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CLAIMS RELATING TO THE LOSS OF PROPERTY LEFT BEYOND THE PRESENT BORDERS OF THE REPUBLIC OF POLAND

As a result of frontier changes in the aftermath of World War II, large numbers of Polish citizens found themselves living in areas that remained outside the re-defined Polish borders. These persons had the right to claim compensation under the Law of 8 July 2005 on Exercising the Right to Compensation for Immovable Property Left outside the Borders of the Republic of Poland (Dziennik Ustaw of 2005: No. 169, item 1418, as amended). Pursuant to Article 2 of the Law, a former owner of immovable property left outside the existing Polish borders is entitled to compensation, provided that he or she meets all of the following criteria:

1. was a Polish citizen as at 1 September 1939 and was settled at that time within the borders of the then territory of the Republic of Poland and was resettled from that territory for reasons referred to in the Law; it should also be noted that the Constitutional Court in its judgement of 23 October 2012, file no. SK 11/12 found that the requirement of residence in the former territory of the Republic of Poland on 1 September 1939 is unconstitutional.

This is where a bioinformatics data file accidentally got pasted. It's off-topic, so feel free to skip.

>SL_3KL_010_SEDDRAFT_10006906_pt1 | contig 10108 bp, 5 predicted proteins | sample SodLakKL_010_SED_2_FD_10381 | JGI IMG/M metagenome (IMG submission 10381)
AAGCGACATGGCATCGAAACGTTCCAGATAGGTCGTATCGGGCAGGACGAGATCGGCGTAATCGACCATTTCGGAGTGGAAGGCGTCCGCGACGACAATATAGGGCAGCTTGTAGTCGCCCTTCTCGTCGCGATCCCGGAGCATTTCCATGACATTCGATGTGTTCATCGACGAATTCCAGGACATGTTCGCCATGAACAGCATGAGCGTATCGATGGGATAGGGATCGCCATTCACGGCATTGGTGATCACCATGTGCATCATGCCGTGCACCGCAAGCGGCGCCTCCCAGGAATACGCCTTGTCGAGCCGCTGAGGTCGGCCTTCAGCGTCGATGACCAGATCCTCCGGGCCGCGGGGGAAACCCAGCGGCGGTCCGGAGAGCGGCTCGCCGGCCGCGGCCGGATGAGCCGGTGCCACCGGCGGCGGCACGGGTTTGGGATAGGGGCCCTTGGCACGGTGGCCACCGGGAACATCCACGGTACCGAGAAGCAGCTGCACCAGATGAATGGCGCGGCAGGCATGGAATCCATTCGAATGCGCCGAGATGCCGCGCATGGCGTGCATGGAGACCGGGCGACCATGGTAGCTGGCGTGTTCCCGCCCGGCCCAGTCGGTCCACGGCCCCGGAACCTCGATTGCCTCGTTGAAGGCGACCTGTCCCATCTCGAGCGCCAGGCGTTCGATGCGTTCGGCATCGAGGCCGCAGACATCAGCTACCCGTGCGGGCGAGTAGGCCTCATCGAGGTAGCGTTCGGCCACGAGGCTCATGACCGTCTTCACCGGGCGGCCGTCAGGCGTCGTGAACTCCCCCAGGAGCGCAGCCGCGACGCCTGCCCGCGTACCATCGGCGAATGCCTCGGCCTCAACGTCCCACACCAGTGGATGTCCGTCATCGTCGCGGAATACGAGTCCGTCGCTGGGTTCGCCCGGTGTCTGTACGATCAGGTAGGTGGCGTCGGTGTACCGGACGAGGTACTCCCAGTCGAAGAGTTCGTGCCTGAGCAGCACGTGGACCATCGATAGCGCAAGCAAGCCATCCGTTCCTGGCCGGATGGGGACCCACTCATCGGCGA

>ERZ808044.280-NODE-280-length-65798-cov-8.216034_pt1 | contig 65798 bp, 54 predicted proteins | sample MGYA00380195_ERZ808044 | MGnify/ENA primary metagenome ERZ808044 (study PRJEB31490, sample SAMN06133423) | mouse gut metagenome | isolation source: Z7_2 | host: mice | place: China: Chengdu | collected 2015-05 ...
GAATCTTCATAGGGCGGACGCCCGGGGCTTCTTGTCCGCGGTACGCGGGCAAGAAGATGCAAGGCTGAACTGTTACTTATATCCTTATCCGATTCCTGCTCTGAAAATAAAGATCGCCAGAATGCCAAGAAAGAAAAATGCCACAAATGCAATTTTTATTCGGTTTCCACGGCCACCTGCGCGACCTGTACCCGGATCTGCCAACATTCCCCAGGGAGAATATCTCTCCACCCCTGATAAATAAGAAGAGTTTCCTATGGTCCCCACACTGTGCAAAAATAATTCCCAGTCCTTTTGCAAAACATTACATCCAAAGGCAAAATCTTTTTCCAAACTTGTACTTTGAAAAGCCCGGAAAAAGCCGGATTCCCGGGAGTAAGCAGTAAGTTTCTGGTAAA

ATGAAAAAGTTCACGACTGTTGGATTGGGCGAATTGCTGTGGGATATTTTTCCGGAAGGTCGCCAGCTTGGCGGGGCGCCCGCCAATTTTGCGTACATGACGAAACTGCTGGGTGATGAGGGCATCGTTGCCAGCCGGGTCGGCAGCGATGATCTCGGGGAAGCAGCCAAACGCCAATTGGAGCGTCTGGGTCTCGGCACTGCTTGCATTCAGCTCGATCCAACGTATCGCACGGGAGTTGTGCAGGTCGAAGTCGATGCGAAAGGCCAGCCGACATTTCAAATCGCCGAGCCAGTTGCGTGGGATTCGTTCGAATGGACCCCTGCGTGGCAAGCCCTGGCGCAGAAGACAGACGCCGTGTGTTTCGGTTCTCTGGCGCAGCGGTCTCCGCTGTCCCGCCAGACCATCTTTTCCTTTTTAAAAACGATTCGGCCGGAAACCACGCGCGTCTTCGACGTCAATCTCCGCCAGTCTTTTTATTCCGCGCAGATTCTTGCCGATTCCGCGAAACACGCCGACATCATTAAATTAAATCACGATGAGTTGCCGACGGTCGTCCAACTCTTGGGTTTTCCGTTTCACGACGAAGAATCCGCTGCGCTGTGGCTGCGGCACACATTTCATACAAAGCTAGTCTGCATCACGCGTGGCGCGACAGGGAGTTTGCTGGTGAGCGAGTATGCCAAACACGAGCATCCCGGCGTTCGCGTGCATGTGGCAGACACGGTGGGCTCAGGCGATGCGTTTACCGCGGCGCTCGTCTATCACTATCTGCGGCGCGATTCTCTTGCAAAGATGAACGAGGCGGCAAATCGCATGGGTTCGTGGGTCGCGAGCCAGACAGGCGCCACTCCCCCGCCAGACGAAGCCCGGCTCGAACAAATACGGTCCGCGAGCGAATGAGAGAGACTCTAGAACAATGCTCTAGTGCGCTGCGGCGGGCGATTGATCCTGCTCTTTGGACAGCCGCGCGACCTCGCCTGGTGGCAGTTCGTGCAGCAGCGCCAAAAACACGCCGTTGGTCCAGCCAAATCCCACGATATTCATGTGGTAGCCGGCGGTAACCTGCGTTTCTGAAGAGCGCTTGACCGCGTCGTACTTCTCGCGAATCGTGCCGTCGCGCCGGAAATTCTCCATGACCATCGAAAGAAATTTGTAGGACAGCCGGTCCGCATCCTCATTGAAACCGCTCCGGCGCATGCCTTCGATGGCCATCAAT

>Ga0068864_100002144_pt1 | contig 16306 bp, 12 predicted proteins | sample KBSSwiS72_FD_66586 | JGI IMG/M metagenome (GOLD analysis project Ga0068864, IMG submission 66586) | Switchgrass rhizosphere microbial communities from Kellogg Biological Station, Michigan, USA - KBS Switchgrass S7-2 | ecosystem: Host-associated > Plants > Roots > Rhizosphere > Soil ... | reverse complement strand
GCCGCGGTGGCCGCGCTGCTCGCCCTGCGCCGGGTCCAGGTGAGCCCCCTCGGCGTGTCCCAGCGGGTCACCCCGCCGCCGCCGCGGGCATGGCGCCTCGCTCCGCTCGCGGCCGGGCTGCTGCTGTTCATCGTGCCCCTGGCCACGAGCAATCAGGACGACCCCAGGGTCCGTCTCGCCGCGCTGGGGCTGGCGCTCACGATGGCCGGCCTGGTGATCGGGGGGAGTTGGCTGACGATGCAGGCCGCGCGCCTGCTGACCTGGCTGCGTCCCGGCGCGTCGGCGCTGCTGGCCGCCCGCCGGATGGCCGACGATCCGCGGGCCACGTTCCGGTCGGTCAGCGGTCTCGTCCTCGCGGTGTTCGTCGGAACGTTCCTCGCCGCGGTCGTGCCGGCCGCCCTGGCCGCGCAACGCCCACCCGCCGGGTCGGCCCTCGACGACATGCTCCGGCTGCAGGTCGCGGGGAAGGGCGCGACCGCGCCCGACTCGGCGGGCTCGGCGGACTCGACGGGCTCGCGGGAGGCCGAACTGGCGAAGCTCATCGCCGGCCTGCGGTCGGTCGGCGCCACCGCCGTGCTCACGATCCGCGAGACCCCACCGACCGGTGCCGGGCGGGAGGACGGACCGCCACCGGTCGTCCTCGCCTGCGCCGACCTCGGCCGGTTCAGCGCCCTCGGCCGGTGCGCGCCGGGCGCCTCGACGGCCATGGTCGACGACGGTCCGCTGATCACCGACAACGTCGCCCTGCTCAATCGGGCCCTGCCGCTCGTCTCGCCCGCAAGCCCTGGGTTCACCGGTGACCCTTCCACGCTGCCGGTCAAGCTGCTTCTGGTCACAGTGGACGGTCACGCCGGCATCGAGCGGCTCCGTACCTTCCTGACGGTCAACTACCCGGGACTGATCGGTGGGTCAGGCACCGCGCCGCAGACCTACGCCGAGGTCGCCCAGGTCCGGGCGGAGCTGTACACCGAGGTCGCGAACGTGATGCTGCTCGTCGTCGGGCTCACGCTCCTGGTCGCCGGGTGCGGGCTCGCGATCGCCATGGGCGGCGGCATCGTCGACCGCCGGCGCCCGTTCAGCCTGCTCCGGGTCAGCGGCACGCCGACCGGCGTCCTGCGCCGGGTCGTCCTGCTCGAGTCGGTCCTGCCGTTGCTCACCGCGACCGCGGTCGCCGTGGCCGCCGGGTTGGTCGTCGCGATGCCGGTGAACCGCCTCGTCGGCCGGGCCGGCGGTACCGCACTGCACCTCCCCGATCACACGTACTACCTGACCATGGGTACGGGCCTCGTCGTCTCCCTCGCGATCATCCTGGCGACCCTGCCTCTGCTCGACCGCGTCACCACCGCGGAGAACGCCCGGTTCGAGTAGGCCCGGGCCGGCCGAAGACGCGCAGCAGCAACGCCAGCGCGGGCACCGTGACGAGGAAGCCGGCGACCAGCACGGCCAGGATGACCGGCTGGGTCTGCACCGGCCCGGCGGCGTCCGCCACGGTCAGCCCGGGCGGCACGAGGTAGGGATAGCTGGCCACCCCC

2. is a citizen of the Republic of Poland. In the event an owner of immovable property left outside the present borders of the Republic of Poland dies, the right to compensation may be exercised by all or some of his successors appointed by the remaining ones, on condition that such persons fulfil the requirement referred to in Article 2.2 of the Law. The successors may appoint a person entitled to compensation by submitting a written declaration with notarised signatures or by signing it before a public administration body or by sending it to a Polish consular office (Article 3.2 of the Law). Confirmation of the right to compensation is issued upon an application of the person concerned. The deadline for submitting such applications expired on 31 December 2008. The relevant voivode is empowered to issue a decision confirming the right to compensation. Pursuant to Article 13 of the Law, the right to following forms:

1. By crediting the value of immovable property left outside the existing borders of the Republic of Poland against:

a) the sale price of immovable property owned by the State Treasury, or

b) the sale price of perpetual usufruct rights held by the State Treasury, or

c) fees for perpetual usufruct of landed property owned by the State Treasury and sale price of buildings located thereon and other premises and appurtenances thereon, or

d) fees for changing a perpetual usufruct right into an ownership right of immovable property owned by the State Treasury under separate provisions of law, or